Here’s W.H. Auden’s “September 1, 1939” (after the jump a recitation of the poem with the stanzas displayed):

I sit in one of the dives
On Fifty-second Street
Uncertain and afraid
As the clever hopes expire
Of a low dishonest decade:
Waves of anger and fear
Circulate over the bright
And darkened lands of the earth,
Obsessing our private lives;
The unmentionable odour of death
Offends the September night.

Accurate scholarship can
Unearth the whole offence
From Luther until now
That has driven a culture mad,
Find what occurred at Linz,
What huge imago made
A psychopathic god:
I and the public know
What all schoolchildren learn,
Those to whom evil is done
Do evil in return.

Exiled Thucydides knew
All that a speech can say
About Democracy,
And what dictators do,
The elderly rubbish they talk
To an apathetic grave;
Analysed all in his book,
The enlightenment driven away,
The habit-forming pain,
Mismanagement and grief:
We must suffer them all again.

Into this neutral air
Where blind skyscrapers use
Their full height to proclaim
The strength of Collective Man,
Each language pours its vain
Competitive excuse:
But who can live for long
In an euphoric dream;
Out of the mirror they stare,
Imperialism’s face
And the international wrong.

Faces along the bar
Cling to their average day:
The lights must never go out,
The music must always play,
All the conventions conspire
To make this fort assume
The furniture of home;
Lest we should see where we are,
Lost in a haunted wood,
Children afraid of the night
Who have never been happy or good.

The windiest militant trash
Important Persons shout
Is not so crude as our wish:
What mad Nijinsky wrote
About Diaghilev
Is true of the normal heart;
For the error bred in the bone
Of each woman and each man
Craves what it cannot have,
Not universal love
But to be loved alone.

From the conservative dark
Into the ethical life
The dense commuters come,
Repeating their morning vow;
“I will be true to the wife,
I’ll concentrate more on my work,”
And helpless governors wake
To resume their compulsory game:
Who can release them now,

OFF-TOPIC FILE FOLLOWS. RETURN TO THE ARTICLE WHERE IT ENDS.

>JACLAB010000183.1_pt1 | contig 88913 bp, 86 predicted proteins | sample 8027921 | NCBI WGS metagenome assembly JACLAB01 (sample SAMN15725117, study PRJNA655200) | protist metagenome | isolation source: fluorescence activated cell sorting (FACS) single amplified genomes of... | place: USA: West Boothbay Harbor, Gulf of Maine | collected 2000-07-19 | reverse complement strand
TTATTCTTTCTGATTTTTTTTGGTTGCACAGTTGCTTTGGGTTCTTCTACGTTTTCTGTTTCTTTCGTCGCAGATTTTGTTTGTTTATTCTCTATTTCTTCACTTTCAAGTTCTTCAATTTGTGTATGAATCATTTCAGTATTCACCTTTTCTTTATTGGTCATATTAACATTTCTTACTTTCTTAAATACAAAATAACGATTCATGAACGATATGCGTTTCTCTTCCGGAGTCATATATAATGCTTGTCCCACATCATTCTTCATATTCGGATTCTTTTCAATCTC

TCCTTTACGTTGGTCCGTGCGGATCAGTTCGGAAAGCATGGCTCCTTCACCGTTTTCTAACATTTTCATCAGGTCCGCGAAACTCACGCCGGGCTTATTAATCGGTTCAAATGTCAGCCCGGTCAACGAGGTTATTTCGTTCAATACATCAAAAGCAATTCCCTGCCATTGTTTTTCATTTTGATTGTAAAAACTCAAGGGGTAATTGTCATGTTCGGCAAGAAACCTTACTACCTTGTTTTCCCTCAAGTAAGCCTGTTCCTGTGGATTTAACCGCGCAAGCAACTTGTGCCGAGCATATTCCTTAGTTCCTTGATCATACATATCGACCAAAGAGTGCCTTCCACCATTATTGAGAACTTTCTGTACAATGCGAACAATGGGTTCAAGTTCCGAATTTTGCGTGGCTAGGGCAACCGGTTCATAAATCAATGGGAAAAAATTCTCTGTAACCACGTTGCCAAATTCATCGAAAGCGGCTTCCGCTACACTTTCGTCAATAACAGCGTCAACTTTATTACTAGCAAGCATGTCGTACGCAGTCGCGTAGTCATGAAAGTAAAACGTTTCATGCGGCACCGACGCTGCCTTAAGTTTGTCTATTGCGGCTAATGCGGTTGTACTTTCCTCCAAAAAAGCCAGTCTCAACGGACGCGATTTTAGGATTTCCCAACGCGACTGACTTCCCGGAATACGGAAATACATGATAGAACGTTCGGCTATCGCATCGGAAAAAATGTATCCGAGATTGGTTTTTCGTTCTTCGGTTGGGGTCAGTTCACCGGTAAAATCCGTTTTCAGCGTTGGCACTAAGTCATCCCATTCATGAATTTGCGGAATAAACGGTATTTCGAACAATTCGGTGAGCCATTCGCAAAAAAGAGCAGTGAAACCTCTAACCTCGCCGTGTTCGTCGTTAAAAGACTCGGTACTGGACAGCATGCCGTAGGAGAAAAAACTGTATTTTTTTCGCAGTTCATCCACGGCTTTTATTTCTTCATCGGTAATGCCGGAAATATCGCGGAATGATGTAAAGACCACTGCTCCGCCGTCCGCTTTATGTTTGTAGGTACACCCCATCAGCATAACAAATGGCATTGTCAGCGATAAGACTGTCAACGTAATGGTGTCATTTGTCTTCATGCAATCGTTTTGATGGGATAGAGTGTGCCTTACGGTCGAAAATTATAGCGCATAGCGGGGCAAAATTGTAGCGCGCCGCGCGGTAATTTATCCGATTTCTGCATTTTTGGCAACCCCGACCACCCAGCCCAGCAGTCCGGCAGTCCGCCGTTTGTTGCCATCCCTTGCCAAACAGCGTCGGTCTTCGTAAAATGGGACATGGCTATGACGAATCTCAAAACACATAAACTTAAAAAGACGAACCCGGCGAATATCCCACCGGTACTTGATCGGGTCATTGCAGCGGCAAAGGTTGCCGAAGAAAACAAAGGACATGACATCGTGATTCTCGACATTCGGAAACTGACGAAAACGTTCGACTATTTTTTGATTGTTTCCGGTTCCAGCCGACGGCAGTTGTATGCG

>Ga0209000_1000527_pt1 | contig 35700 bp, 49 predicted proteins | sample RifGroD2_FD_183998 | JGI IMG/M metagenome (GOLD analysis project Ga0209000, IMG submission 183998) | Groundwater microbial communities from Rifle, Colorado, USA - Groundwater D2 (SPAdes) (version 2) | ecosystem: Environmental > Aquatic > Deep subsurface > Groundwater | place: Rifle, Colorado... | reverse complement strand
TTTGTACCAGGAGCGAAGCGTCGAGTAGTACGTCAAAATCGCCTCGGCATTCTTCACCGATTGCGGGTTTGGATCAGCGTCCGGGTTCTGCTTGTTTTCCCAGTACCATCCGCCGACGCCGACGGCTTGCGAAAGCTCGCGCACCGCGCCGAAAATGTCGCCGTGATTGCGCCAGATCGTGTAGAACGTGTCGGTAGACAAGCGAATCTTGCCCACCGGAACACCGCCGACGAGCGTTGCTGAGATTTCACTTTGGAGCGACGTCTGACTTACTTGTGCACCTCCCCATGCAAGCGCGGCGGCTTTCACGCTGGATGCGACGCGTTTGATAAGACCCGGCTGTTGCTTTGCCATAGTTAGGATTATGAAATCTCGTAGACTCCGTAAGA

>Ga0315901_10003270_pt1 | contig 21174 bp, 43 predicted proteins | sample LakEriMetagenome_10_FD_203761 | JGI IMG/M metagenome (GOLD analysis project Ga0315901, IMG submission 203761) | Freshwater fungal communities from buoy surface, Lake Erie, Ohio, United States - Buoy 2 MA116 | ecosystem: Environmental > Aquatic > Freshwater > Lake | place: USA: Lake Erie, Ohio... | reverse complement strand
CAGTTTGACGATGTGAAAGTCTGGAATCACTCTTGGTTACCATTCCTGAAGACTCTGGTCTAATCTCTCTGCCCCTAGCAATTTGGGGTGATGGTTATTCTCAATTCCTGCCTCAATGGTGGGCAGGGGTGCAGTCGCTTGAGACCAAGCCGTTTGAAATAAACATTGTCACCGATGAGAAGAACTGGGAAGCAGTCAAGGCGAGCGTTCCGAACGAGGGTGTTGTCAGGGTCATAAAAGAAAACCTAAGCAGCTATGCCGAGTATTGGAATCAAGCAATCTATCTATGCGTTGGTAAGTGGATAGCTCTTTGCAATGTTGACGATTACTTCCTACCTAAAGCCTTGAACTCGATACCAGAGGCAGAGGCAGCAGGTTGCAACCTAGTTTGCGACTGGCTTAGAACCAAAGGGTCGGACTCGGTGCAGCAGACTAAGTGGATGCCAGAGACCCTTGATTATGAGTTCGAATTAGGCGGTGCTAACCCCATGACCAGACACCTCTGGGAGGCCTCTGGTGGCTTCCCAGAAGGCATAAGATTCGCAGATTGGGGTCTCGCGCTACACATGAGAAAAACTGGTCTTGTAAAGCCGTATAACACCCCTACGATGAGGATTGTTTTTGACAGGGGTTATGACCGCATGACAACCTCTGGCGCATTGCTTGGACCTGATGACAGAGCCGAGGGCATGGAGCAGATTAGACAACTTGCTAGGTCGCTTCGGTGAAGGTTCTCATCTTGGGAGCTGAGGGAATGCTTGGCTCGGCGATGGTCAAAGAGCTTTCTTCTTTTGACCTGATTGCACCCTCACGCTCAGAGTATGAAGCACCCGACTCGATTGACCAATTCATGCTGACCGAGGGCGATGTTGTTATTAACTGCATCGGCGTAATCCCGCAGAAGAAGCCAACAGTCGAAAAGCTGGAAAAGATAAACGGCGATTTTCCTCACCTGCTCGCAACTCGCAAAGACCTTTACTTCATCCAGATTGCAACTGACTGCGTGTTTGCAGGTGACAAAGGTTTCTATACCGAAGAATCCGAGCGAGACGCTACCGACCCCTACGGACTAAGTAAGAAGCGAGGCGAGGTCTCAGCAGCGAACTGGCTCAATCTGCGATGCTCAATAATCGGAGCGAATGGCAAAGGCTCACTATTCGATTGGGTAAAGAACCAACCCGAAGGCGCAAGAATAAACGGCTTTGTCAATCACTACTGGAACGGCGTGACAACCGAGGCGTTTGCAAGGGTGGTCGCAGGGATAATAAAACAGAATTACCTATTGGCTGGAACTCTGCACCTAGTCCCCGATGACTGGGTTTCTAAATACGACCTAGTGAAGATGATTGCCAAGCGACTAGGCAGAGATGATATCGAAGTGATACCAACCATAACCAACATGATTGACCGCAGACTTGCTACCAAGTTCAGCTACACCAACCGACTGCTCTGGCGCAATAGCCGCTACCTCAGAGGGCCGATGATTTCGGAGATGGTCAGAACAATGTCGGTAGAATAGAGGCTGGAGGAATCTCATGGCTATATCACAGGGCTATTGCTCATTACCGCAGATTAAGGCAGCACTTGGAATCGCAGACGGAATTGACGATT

Who can reach the deaf,
Who can speak for the dumb?

All I have is a voice
To undo the folded lie,
The romantic lie in the brain
Of the sensual man-in-the-street
And the lie of Authority
Whose buildings grope the sky:
There is no such thing as the State
And no one exists alone;
Hunger allows no choice
To the citizen or the police;
We must love one another or die.

Defenceless under the night
Our world in stupor lies;
Yet, dotted everywhere,
Ironic points of light
Flash out wherever the Just
Exchange their messages:
May I, composed like them
Of Eros and of dust,
Beleaguered by the same
Negation and despair,
Show an affirming flame.

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Ogden Nash

Ogden Nash reading “I Never Even Suggested It’

Today is Ogden Nash‘s birthday (1902 – 1971).

Frye in The Well-Tempered Critic

Works of intentional doggerel are usually satire, and digression and constant change of theme and mood are structural principles of satire.  Again, we are approaching the creative process, the associative babble out of which poetry comes, but, as with euphuism, are approaching it deliberately and in reverse, as it were. What makes intentional doggerel funny is its implied parody of real doggerel, or incompetent attempts at verse: the struggle for rhythms, even to the mispronouncing of words, the dragging in of ideas for the sake of rhyme, the distorting of syntax in squeezing words into metre.  Again, as in euphuism, a normally subconscious process becomes witty by transforming it to consciousness.  [As in this poem by Nash.]